Canada is fighting back against U.S. measures aimed at allegedly unfair trade practices.

Canada has launched a wide-ranging trade dispute with the U.S., asking the World Trade Organization (WTO) to examine the application of trade sanctions against a number of countries. These include duties applied to Canadian lumber and paper, which the U.S. has alleged is unfairly subsidized. The U.S. has taken similar measures against jets made by Canada’s Bombardier, imposing a 219.63 percent tariff to counter-balance subsidies the company receives from Canada.

But the complaint does not stop there. Canada’s 32-page complaint to the WTO cites almost 200 examples of alleged wrongdoing by the U.S., many of which have nothing or little to do with Canada. In fact, it cites U.S. sanctions and other measures directed at China, India, and the European Union even more frequently than measures aimed at Canada.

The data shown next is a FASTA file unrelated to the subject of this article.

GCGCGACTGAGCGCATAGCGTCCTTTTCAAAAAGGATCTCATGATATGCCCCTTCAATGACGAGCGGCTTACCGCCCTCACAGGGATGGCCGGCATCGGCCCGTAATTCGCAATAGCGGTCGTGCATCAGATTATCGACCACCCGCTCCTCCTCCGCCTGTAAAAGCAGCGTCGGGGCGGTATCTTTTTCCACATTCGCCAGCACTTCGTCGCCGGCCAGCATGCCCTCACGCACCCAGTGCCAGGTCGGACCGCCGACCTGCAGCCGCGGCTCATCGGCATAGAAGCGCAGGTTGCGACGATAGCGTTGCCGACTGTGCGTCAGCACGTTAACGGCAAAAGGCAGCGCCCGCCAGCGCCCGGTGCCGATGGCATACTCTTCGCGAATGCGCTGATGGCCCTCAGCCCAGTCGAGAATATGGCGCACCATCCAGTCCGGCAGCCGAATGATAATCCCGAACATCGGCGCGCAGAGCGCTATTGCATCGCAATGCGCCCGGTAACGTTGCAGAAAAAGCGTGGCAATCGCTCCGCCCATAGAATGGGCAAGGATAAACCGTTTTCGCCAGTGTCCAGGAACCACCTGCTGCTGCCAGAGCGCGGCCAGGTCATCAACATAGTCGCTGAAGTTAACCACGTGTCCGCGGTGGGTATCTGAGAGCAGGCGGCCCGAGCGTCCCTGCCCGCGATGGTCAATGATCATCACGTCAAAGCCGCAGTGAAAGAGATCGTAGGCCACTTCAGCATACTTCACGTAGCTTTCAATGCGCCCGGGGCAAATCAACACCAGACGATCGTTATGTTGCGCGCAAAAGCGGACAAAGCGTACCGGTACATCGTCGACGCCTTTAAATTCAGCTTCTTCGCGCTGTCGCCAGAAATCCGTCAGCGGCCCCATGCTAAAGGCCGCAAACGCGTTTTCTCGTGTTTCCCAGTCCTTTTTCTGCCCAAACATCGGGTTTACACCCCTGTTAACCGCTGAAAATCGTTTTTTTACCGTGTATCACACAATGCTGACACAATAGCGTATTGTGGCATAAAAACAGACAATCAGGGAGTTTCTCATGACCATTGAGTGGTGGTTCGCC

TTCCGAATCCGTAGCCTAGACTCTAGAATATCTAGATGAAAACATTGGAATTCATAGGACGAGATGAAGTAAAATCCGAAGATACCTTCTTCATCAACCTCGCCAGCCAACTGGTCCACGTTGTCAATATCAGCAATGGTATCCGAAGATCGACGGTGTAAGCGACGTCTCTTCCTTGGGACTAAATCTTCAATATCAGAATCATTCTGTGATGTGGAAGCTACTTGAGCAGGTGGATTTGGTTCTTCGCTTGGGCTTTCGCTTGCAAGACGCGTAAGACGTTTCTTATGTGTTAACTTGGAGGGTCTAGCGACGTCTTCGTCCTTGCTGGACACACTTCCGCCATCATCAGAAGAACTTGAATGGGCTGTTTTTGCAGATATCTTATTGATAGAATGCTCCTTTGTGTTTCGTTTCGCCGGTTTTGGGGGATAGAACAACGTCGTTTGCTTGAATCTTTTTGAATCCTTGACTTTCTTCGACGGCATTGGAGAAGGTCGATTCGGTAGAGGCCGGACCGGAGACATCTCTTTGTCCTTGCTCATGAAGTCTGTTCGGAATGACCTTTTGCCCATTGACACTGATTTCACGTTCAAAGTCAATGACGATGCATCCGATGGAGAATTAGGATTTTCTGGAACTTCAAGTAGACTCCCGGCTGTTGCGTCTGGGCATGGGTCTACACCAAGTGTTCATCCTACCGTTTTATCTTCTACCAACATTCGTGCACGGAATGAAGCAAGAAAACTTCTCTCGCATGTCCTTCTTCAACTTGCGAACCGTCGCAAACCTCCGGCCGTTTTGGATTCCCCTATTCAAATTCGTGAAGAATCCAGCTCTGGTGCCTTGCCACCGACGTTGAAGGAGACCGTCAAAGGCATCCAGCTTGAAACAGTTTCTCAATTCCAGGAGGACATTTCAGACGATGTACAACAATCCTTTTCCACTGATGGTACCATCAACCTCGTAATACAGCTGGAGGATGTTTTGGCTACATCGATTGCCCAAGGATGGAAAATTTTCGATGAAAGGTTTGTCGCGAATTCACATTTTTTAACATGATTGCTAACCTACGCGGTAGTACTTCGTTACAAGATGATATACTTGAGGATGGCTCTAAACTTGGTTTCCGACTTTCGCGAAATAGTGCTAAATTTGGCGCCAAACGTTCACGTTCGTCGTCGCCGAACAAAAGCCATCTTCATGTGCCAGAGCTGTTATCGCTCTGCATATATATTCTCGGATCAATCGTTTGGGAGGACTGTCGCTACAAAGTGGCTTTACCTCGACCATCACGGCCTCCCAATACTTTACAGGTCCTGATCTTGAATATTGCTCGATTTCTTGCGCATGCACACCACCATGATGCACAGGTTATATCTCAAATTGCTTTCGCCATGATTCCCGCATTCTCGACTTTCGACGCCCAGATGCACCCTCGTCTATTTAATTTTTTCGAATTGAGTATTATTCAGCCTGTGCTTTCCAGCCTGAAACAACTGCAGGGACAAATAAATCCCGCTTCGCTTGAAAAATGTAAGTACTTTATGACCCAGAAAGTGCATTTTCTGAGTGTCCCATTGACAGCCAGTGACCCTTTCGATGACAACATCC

U.S. Trade Representative Robert Lighthizer has said the complaint is “ill-advised” and called Canada’s claims “unfounded.”

“Canada’s claims are unfounded and could only lower U.S. confidence that Canada is committed to mutually beneficial trade,” Lighthizer said.

Representatives from the U.S., Canada, and Mexico are scheduled to meet this month in Montreal for the next round of NAFTA renegotiations. Canada’s WTO move is likely to make those talks even more heated, according to people familiar with the U.S. position in the negotiations.